There’s a charm to the Polpo group of restaurants, with their NYC meets Venetian bacaro styling, and menus to match. Sohoites have lapped up the ‘small plates’ revolution, which also goes one further (or smaller) at Polpo in the form of cicheti (bite-sized Venetian bar snacks). A few of these with, say, a plate of sliced flank steak with heady truffle cream, or slivers of tender cuttlefish cooked in ink and sprinkled with gremolata, is all you need to be happy. There are further branches in Covent Garden, Smithfield and Notting Hill. Sister restaurant Polpetto has also reopened on Soho’s Berwick Street.

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When to go: There’s no phone, so getting in is an act of faith: get there early, and only if you’re already in the area.

What to have: Whatever the day’s specials are: salt cod with lemon aioli, perhaps, or beef rump with snails and garlic butter.

If you like Primeur…
Vinoteca, 40 Maltby Street

A former car garage (Barnes Motors) in a residential part of Highbury has been converted – though not too much, as thanks to the workshop doors and signage it still looks like somewhere you’d pop in to have a new exhaust fitted. Once you get used to the industrial look of the dining room, you can focus your attention on the blackboard menu of Italian- and French-accented dishes with seasonal British ingredients at their core. The wine list is as much of a draw; from the hundred-bin cellar, staff pick a dozen or so wines for the day’s blackboard list, many sold by the glass.

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Newington Green


When to go: At lunchtime for peace and quiet (and a lower spend); dinner for buzz, a great wine list, and the cheering flavour of charcoal.  

What to have: Vegetable- and fish-based starters, pappardelle with beef shin ragù, anything that’s come from the grill, and anything calling itself a tart.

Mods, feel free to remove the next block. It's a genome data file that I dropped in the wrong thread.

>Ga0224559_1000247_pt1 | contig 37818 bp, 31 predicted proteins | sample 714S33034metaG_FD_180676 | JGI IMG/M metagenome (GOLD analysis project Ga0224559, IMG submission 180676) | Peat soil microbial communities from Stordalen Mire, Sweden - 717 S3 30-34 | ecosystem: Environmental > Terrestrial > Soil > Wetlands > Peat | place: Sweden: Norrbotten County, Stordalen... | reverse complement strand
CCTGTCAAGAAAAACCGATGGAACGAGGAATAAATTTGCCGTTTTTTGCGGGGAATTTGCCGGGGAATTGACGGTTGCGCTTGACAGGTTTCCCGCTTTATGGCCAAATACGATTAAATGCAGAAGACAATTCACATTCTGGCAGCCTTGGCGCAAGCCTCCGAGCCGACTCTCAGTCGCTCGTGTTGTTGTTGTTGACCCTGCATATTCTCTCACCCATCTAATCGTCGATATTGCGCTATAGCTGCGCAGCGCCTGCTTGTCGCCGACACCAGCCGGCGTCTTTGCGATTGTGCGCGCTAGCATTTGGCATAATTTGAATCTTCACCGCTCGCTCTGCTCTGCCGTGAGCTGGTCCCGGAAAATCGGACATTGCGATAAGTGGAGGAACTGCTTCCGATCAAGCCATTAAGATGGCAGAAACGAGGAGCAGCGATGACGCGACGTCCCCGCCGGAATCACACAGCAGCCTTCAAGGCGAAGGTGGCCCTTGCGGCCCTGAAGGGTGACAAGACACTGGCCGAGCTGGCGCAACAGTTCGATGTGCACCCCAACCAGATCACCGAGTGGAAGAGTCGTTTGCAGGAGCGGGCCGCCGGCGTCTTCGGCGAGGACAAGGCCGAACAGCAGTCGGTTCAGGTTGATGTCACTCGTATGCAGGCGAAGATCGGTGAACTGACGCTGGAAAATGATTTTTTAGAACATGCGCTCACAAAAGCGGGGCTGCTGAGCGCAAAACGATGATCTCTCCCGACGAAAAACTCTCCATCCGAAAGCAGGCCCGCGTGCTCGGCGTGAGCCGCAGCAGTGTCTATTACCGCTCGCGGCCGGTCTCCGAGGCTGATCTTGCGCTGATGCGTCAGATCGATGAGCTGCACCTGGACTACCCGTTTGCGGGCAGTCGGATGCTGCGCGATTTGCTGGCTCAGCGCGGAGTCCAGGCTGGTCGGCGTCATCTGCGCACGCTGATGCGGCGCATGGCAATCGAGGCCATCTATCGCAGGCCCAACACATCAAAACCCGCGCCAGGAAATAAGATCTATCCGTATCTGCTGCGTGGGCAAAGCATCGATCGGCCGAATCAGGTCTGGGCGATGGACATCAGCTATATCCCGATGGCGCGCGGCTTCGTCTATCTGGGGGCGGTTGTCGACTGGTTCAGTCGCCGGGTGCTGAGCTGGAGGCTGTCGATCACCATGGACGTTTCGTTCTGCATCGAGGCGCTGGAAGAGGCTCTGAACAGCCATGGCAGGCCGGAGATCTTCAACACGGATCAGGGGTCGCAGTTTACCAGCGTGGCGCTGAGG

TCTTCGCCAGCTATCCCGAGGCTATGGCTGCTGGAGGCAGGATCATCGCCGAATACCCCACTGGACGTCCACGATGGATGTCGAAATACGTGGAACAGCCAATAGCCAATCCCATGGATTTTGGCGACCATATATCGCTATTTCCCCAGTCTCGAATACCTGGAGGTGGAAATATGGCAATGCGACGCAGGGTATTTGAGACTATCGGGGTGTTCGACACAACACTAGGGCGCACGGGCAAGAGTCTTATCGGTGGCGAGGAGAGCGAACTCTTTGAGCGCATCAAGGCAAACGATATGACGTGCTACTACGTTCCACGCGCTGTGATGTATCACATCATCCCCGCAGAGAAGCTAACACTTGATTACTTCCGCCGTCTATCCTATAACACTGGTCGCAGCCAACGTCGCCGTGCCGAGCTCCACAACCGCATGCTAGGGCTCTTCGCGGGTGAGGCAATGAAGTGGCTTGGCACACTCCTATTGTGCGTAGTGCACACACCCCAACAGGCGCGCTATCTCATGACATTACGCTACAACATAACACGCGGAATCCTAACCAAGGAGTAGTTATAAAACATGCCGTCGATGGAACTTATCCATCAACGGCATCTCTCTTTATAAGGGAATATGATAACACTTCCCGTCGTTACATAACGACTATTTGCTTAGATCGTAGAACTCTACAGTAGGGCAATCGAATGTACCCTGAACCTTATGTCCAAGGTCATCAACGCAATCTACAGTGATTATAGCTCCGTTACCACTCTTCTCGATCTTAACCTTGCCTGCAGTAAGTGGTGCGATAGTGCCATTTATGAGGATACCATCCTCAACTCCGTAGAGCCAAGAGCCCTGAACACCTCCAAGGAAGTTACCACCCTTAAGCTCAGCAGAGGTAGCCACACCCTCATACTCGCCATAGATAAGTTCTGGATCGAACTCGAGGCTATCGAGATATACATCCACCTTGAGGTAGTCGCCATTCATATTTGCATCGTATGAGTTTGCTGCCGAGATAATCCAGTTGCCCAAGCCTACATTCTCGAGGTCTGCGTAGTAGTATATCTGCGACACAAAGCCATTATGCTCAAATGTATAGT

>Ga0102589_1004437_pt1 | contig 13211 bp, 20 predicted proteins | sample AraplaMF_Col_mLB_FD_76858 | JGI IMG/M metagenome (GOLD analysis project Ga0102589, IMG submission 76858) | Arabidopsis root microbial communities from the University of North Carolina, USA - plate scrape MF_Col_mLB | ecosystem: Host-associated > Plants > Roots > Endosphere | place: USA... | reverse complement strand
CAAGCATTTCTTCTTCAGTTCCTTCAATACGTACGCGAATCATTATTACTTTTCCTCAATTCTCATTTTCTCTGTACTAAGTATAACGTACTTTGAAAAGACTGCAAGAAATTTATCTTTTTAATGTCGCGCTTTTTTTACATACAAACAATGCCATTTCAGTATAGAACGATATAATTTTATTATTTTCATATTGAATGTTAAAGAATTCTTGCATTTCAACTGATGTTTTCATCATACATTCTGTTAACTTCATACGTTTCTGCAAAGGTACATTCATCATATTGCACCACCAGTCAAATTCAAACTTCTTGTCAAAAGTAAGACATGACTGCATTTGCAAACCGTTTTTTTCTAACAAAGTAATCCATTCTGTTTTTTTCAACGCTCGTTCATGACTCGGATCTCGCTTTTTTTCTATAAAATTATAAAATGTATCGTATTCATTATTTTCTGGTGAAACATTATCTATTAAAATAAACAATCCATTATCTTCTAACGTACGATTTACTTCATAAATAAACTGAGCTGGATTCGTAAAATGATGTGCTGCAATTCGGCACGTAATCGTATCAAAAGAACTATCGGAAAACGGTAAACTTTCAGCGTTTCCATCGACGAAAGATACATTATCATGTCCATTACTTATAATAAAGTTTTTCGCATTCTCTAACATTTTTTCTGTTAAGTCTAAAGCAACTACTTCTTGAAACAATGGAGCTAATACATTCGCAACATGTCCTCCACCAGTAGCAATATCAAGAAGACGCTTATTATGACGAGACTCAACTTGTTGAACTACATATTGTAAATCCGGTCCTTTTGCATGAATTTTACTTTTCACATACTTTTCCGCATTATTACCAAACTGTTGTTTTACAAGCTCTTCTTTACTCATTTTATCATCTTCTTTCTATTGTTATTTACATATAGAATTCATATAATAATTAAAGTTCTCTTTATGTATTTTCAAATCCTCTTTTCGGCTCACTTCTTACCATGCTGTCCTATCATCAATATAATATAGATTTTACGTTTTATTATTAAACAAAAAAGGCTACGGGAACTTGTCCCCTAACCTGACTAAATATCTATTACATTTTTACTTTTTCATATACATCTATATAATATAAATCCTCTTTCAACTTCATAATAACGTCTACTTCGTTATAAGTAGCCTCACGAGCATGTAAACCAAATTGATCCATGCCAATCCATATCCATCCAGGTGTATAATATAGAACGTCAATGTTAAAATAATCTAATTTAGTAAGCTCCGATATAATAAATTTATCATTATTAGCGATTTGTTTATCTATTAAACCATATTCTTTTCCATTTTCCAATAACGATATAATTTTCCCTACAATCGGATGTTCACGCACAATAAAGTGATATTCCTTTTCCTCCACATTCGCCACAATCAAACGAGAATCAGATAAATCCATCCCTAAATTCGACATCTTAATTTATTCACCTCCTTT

If you like Trullo…
Rotorino, Polpetto

If you’re hot to trot to Trullo at the weekend, plan at least a week ahead to make a booking. Even though it opened in 2010, this two-floor contemporary trattoria can still get busy bordering on frenetic in the evenings as the Highbury locals pile in. Lunchtime is calmer, and allows the kitchen to show just how assured and confident its cooking can be. This is also the time for bargain prices: a two-course set menu of antipasto and primo is just £15. Mains feature the oven and a hard-working charcoal grill. And desserts are taken very seriously, with tarts a speciality. 

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When to go: Date night. After all, great Italian food and wine, chilled out service and wallet friendly prices – that’s amore.

What to have: Everyone will tell you to have the eponymous zucca (pumpkin) fritters, but we have eyes only for the juicy, rosy grilled veal chop.

If you like Zucca…
Tinello, Rotorino

Years on, food bores will probably be waxing lyrical about how this modest Bermondsey restaurant started a movement for clean, simple modern Italian food at bargain prices – River Café lite. It wouldn’t be implausible, after all. Zucca is a brilliant newcomer, its food refreshingly simple yet achingly good, the prices decent and the design neat and unfussy. It’s a return to letting ingredients speak for themselves, in a time where fussy food seemed to have reached their zenith.